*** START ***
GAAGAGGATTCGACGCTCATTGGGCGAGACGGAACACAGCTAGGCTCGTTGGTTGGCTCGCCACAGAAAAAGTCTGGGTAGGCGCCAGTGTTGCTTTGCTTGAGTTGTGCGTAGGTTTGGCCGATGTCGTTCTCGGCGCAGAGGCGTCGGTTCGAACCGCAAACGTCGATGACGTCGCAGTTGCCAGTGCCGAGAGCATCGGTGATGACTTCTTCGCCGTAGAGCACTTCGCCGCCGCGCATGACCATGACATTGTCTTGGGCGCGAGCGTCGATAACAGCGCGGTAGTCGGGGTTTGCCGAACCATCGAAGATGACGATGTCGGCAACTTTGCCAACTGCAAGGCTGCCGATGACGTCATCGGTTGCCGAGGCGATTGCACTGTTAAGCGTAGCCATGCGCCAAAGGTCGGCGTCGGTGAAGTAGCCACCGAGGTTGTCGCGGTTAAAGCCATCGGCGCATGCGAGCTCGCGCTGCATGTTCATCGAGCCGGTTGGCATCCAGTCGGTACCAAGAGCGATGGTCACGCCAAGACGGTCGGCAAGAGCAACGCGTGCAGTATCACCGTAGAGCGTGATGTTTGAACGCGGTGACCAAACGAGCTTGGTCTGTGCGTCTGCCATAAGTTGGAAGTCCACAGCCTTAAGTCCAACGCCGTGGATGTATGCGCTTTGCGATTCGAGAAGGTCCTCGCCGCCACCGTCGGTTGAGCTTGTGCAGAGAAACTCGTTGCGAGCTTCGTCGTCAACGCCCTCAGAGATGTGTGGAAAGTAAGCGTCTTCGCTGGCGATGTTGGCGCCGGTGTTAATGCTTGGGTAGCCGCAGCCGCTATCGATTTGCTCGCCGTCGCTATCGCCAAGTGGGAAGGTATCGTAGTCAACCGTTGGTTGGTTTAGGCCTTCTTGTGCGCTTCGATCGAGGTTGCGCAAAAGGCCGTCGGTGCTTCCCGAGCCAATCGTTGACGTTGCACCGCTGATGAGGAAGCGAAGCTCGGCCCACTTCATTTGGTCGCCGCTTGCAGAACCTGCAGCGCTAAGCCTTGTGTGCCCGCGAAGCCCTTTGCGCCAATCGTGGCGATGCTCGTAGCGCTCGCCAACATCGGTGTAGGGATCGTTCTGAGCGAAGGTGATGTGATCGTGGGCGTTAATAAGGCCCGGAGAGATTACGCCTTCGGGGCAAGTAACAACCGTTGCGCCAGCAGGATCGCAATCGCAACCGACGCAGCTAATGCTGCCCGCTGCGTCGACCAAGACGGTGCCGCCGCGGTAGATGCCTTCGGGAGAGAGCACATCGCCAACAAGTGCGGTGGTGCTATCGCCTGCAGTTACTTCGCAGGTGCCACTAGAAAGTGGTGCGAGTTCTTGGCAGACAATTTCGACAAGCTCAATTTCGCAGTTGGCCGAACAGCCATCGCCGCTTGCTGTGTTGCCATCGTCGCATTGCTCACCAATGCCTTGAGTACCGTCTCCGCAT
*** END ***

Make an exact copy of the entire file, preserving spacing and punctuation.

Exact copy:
GAAGAGGATTCGACGCTCATTGGGCGAGACGGAACACAGCTAGGCTCGTTGGTTGGCTCGCCACAGAAAAAGTCTGGGTAGGCGCCAGTGTTGCTTTGCTTGAGTTGTGCGTAGGTTTGGCCGATGTCGTTCTCGGCGCAGAGGCGTCGGTTCGAACCGCAAACGTCGATGACGTCGCAGTTGCCAGTGCCGAGAGCATCGGTGATGACTTCTTCGCCGTAGAGCACTTCGCCGCCGCGCATGACCATGACATTGTCTTGGGCGCGAGCGTCGATAACAGCGCGGTAGTCGGGGTTTGCCGAACCATCGAAGATGACGATGTCGGCAACTTTGCCAACTGCAAGGCTGCCGATGACGTCATCGGTTGCCGAGGCGATTGCACTGTTAAGCGTAGCCATGCGCCAAAGGTCGGCGTCGGTGAAGTAGCCACCGAGGTTGTCGCGGTTAAAGCCATCGGCGCATGCGAGCTCGCGCTGCATGTTCATCGAGCCGGTTGGCATCCAGTCGGTACCAAGAGCGATGGTCACGCCAAGACGGTCGGCAAGAGCAACGCGTGCAGTATCACCGTAGAGCGTGATGTTTGAACGCGGTGACCAAACGAGCTTGGTCTGTGCGTCTGCCATAAGTTGGAAGTCCACAGCCTTAAGTCCAACGCCGTGGATGTATGCGCTTTGCGATTCGAGAAGGTCCTCGCCGCCACCGTCGGTTGAGCTTGTGCAGAGAAACTCGTTGCGAGCTTCGTCGTCAACGCCCTCAGAGATGTGTGGAAAGTAAGCGTCTTCGCTGGCGATGTTGGCGCCGGTGTTAATGCTTGGGTAGCCGCAGCCGCTATCGATTTGCTCGCCGTCGCTATCGCCAAGTGGGAAGGTATCGTAGTCAACCGTTGGTTGGTTTAGGCCTTCTTGTGCGCTTCGATCGAGGTTGCGCAAAAGGCCGTCGGTGCTTCCCGAGCCAATCGTTGACGTTGCACCGCTGATGAGGAAGCGAAGCTCGGCCCACTTCATTTGGTCGCCGCTTGCAGAACCTGCAGCGCTAAGCCTTGTGTGCCCGCGAAGCCCTTTGCGCCAATCGTGGCGATGCTCGTAGCGCTCGCCAACATCGGTGTAGGGATCGTTCTGAGCGAAGGTGATGTGATCGTGGGCGTTAATAAGGCCCGGAGAGATTACGCCTTCGGGGCAAGTAACAACCGTTGCGCCAGCAGGATCGCAATCGCAACCGACGCAGCTAATGCTGCCCGCTGCGTCGACCAAGACGGTGCCGCCGCGGTAGATGCCTTCGGGAGAGAGCACATCGCCAACAAGTGCGGTGGTGCTATCGCCTGCAGTTACTTCGCAGGTGCCACTAGAAAGTGGTGCGAGTTCTTGGCAGACAATTTCGACAAGCTCAATTTCGCAGTTGGCCGAACAGCCATCGCCGCTTGCTGTGTTGCCATCGTCGCATTGCTCACCAATGCCTTGAGTACCGTCTCCGCAT